Could you give us an idea about the important sector, the international collaboration and the most important Czech companies who play a strategic role?
The Czech Republic is one of the most industrialised countries in Europe. As a country with a high dependence on manufacturing industry, digitization and the development of modern technologies is naturally a must. This will give us a comparative advantage in important sectors that are dynamically changing the environment of our industry, energy sector, trade and logistics.
The most important sectors include the engineering, automotive, chemical, steel, electrotechnical or defence industries. Since the individual sectors of the manufacturing industry are complementary and have the potential to create a synergistic effect with other ones and thus higher added value in the entire group, it is necessary to support them all. Together with digital technologies, data processing and specialised R&D in the field of digitization, they provide the Czech Republic with significant potential for export and international cooperation.
The Czech Republic actively partakes in a number of important projects dealing with development of new services, technologies and materials, enhancement of the level of automation and robotics and the use of digital technologies. In this context, I mention our active participation in Important Projects of Common European Interest (IPCEI) in the fields of hydrogen technologies, microelectronics and data processing – cloud storage.
One of the main priorities of the Czech Presidency is a strategic resilience of the European industry, where our focus is among others on raw materials and components supply chains. Therefore, we pay a great attention to the legislative proposal for strengthening the Europe’s semiconductor ecosystem, the so-called Chips Act.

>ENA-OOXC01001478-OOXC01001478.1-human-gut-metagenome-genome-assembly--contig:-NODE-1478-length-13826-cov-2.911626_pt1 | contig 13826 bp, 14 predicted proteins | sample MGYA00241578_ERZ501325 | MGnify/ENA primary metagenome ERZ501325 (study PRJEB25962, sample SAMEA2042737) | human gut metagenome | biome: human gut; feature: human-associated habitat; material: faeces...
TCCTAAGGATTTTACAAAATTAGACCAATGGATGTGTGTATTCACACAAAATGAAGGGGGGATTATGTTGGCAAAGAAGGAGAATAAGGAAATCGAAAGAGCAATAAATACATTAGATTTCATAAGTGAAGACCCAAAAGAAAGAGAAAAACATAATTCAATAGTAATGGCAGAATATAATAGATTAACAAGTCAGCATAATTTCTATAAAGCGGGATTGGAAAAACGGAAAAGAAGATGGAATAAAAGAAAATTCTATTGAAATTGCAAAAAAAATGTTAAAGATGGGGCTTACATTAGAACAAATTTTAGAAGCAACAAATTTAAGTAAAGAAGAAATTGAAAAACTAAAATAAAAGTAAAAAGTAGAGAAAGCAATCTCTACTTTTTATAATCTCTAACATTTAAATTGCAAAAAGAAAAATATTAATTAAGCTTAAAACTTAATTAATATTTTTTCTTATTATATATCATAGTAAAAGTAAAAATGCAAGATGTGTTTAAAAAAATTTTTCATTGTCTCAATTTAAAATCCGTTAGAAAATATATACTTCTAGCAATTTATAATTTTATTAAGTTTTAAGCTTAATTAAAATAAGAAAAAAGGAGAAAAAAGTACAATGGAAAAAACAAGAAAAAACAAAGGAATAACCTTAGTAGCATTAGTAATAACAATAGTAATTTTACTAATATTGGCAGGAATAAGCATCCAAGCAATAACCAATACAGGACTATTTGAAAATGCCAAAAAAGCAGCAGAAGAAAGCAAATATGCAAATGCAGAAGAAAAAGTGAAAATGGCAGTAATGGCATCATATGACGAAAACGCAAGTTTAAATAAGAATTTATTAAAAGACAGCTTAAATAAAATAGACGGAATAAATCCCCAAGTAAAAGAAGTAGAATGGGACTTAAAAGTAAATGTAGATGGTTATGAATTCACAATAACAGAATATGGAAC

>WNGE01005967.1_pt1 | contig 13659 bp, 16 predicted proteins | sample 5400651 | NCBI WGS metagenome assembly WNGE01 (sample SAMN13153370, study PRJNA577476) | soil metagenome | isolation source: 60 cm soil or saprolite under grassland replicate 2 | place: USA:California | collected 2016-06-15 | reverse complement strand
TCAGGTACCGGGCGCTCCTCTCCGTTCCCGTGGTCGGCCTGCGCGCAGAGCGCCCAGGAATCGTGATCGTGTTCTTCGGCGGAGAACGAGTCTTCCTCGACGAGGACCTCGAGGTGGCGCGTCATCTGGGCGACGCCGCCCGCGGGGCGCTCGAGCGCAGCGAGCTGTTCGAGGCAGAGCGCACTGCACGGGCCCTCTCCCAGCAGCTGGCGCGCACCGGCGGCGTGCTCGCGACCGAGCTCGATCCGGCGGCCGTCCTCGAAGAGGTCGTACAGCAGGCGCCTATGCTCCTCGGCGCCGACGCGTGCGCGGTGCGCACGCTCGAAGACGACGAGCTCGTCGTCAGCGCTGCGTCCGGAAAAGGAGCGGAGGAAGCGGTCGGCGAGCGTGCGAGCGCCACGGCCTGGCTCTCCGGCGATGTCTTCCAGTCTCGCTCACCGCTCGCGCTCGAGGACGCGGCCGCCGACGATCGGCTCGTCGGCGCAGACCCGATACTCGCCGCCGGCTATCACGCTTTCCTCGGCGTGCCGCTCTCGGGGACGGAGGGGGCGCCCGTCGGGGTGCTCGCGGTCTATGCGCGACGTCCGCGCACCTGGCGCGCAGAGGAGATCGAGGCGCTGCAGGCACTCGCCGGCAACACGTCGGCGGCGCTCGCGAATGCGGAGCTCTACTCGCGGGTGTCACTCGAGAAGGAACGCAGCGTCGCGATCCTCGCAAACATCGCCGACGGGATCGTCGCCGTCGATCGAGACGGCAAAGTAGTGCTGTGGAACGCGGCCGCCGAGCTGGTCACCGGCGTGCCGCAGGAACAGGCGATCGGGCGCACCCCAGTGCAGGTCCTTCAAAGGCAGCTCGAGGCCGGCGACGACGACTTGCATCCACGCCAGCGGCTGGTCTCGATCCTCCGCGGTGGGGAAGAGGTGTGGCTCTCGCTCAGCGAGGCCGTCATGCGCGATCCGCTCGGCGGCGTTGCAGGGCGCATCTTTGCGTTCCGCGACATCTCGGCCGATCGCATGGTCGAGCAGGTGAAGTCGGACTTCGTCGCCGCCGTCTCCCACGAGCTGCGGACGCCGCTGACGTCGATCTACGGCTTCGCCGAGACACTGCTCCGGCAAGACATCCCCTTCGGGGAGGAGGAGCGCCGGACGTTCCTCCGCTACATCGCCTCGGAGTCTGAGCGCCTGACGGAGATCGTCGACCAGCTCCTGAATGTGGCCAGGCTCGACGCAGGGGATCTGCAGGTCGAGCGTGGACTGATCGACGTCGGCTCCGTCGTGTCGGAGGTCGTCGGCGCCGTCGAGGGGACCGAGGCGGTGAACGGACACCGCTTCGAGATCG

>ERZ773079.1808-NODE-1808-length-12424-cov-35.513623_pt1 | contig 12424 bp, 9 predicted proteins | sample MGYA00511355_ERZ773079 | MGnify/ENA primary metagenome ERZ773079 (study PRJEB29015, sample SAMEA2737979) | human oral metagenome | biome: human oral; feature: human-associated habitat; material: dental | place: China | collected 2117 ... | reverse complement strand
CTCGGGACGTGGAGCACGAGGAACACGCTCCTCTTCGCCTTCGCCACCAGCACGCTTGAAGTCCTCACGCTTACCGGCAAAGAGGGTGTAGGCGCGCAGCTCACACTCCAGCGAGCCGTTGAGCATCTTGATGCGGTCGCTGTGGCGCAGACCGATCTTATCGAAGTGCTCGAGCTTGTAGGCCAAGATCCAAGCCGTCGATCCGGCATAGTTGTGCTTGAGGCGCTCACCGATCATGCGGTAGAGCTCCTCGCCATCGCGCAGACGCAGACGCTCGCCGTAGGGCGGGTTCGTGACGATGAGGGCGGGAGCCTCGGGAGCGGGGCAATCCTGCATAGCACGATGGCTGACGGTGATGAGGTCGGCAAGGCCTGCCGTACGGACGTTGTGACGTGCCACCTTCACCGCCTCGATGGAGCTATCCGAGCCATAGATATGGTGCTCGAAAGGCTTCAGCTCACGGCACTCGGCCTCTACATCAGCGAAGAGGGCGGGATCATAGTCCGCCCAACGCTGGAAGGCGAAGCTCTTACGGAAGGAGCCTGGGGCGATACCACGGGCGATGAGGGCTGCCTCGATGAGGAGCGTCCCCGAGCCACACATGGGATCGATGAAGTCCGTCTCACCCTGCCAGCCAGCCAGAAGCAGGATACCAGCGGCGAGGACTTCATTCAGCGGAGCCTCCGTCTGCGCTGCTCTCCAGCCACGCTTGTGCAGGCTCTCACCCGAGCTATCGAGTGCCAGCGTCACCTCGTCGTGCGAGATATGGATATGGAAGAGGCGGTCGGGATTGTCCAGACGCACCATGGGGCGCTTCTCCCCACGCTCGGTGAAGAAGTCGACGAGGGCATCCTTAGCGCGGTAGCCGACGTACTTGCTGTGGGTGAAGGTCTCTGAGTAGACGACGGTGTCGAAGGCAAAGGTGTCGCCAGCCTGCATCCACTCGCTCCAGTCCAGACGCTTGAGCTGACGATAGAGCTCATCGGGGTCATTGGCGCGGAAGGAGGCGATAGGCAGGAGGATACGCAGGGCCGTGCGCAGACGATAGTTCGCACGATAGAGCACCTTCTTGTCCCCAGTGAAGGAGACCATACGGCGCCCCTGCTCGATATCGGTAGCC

It is very difficult to name just a few companies as many of them play a strategic role and contribute to the performance of our economy. The fields and sectors where these companies operate are, for example, the automotive, aerospace, advanced manufacturing, metallurgical industry, machine tools engineering, electrotechnical industry, microelectronics, chemical industry, nuclear engineering, 3D printing, nanotechnologies, ICT and many others.
What are the major challenges for the Ministry of Industry and Trade in the national and international area in the world of today and tomorrow?
In our opinion, ensuring the energy security and mitigating the volatility of energy prices to the extent possible is the most important global challenge of our time. We clearly see that the term of energy poverty threatens to became a reality. Unfortunately, there are only limited possibilities to take action, because the current development of energy prices on global markets is hardly predictable and an extreme price volatility breaks any boundaries we have ever experienced. Despite this, we must do what we can to reduce its negative impact on end consumers.
Russia turned out not to be a reliable energy supplier and, we need to prepare ourselves for further interruptions in Russian gas supplies. Therefore, we need to not only diversify our energy imports, but also lower our energy consumption as much as possible, as already aforementioned.
Finally, we shall continue in our progress in strengthening the energy security of generation capacity and deployment of sustainable and secure sources.
In the context of environmental and climate protection as well as the current energy crisis, we are facing a fundamental challenge in the field of green transition of industry and energy. This is closely related to what I have already stated as one of the Czech Presidency priorities – building the strategic resilience of the EU economy. Ensuring raw material and energy security only underlines the need to actively promote the green transition. Therefore, the transition to a circular economy and sustainable use of resources, reducing the energy and raw material consumption in industry, transition to non-fossil energy sources or the adaptation of industry to climate change are essential for maintaining the competitive and strong Europe.